Does Fattening Pay for Smallholders?: Empirical Results of One-Limit Tobit Model for Cattle Fattening in North West Ethiopia

Does Fattening Pay for Smallholders?: Empirical Results of One-Limit Tobit Model for Cattle Fattening in North West Ethiopia

Habtamu Yesigat Ayenew (Gondar Agricultural Research Center, Ethiopia)
Copyright: © 2012 |Pages: 12
DOI: 10.4018/ijsem.2012070102
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This research was undertaken to comprehensively evaluate the performance of the fattening enterprise and to study the economics of cattle fattening in the crop-livestock mixed production system, North Gondar, Ethiopia. Data was collected from 112 farmers from purposively selected three districts and two peasant associations. The Tobit analysis resulted labor availability in the households, duration of fattening (length of stay of oxen in the fattening period) and feed cost have found to affect the gain from fattening negatively. Experience of the farm operator, number of cattle in the fattening activity, frequency of fattening in the year and selling in the export market have significantly enhance the gain from the operation. Fattening is found seemingly paying and profitable for most of the farmers and could be considered as a farm-business which can be used as one of the strategies to achieve transformation of the subsistence agriculture to market oriented farm operation.
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Intensification of the farm and increasing marketed surplus of the rural households are promoted by most approaches to agricultural development (Alderman, 1987). Research forums and policy issues in the area circle on the importance of value addition. Despite this fact, the sector is challenged with weak functional linkage with the input and output market (Habtamu, 2012).

Market orientation is considered as a lubricant for the wheel of transformation in agriculture to come out from the subsistence farming and widely spread poverty in the country (Habtamu, 2012). Transformation could be realized with the change from subsistence agriculture to market oriented and value addition based production system.

Despite the large number of livestock population in the country, the output from the sub-sector is low and the rate of growth has been poor, lagging far behind the population growth rates (Brokken et al., 1991). In the same passion, the income from the sector is very minimal as compared to the potential of the live animal population in the country and commercial transformation will lead to enhanced income and livelihood changes (Berhanu et al., 2006).

Dispersed and small scale farmers withhold most of the live animal population in the country and the largest share in the supply to the market. The country should emphasize on the majority small scale producers which may frequently be exposed to the hazards of food insecurity through the creation of functional link of the farming society to the input and output market (Habtamu, 2012). It is always argued that the public should focus on delivering the vital, timely and reliable information, implementing policies and developing infrastructures.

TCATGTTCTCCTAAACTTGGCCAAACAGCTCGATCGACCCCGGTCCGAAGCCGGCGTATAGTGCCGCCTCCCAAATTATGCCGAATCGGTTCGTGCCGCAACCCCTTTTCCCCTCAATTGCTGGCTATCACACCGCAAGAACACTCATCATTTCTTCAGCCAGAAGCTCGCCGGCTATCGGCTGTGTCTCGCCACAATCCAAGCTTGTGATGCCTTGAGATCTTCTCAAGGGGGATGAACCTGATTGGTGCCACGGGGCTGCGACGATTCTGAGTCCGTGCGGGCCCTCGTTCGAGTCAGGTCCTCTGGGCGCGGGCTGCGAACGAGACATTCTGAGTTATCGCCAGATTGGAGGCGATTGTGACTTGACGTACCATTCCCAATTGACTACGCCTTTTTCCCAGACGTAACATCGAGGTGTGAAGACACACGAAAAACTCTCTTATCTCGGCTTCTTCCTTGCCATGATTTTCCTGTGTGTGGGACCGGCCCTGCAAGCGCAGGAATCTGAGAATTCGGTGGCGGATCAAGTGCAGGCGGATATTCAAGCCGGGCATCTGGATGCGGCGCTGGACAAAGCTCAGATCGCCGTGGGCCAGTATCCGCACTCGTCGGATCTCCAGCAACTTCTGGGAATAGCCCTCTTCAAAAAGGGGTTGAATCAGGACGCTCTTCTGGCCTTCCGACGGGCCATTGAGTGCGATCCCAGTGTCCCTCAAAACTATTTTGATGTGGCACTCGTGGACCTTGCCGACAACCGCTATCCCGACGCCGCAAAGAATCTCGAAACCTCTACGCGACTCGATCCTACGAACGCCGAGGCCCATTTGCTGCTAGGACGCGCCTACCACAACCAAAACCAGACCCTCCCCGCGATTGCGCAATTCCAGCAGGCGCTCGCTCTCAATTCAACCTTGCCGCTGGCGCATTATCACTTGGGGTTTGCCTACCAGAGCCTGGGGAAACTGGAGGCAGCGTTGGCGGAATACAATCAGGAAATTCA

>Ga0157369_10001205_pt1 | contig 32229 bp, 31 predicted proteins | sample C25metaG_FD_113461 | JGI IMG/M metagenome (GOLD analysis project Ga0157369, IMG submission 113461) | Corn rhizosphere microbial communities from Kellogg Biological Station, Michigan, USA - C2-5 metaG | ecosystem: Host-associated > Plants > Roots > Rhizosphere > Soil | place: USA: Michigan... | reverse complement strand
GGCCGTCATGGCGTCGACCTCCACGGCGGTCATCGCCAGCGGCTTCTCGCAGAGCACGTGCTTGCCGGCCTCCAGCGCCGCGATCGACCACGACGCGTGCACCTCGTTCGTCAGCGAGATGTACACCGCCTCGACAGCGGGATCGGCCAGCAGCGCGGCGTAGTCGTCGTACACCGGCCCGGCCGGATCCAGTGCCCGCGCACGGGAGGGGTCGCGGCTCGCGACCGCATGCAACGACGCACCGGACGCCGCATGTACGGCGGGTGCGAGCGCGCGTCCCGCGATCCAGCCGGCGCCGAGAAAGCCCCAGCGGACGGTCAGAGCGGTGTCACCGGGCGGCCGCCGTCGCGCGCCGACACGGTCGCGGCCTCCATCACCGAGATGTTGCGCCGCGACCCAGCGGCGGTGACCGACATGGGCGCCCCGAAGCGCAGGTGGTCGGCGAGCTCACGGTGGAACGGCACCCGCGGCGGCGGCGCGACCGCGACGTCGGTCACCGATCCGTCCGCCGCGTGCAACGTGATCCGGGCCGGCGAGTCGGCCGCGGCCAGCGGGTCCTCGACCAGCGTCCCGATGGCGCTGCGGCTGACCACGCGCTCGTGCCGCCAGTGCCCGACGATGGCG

Over the past decade, the importance of cattle trade has been increasing due to high value of cattle as a response of the high demand in the domestic market, the start of export trade with Sudan and the introduction of value additive enterprises (like fattening) with the Amhara region and other parts of the country (Aklilu, 2004).

Increased productivity per animal usually involves increasing one or more inputs. However in Ethiopia and most of the developing world, farmers prefer low input systems. This could be explained as the low liquidity of the farmer’s assets to afford for the purchase of high value inputs or the risk aversion behavior of farmers.

Farmers in North Gondar, and the country at large, are practicing fattening since the last decade in a small and large scale, individually and at group bases. The public has been establishing some frameworks and institutional arrangements to promote fattening as enterprise for the farming community.

There is a popular premise that fattening contributes for enhancing farmers market participation, enlarges employment opportunities and may reduce the risks associated with climate change which pose unfavorable conditions for crop production (Tapcu & Demir, 2005). It is on the contrary argued that the gain from fattening is usually a function of the seasonal market and the seasonality in turn may enhance the economic risk associated with the enterprise.

It is timely and valuable to answer questions, whether the activity is paying and what factors could be considered crucial for the well-functioning of the activity. There was no comprehensive work done to explore the economics of fattening as an enterprise in the area and this study was initiated to fill this knowledge gap.

The general objective of the study was to analyze the economics of cattle fattening. The specific objectives of the study are:

  • To study the production system.

  • To analyze the economic feasibility of fattening in the area.

  • To assess factors which contribute for the gain from the enterprise.

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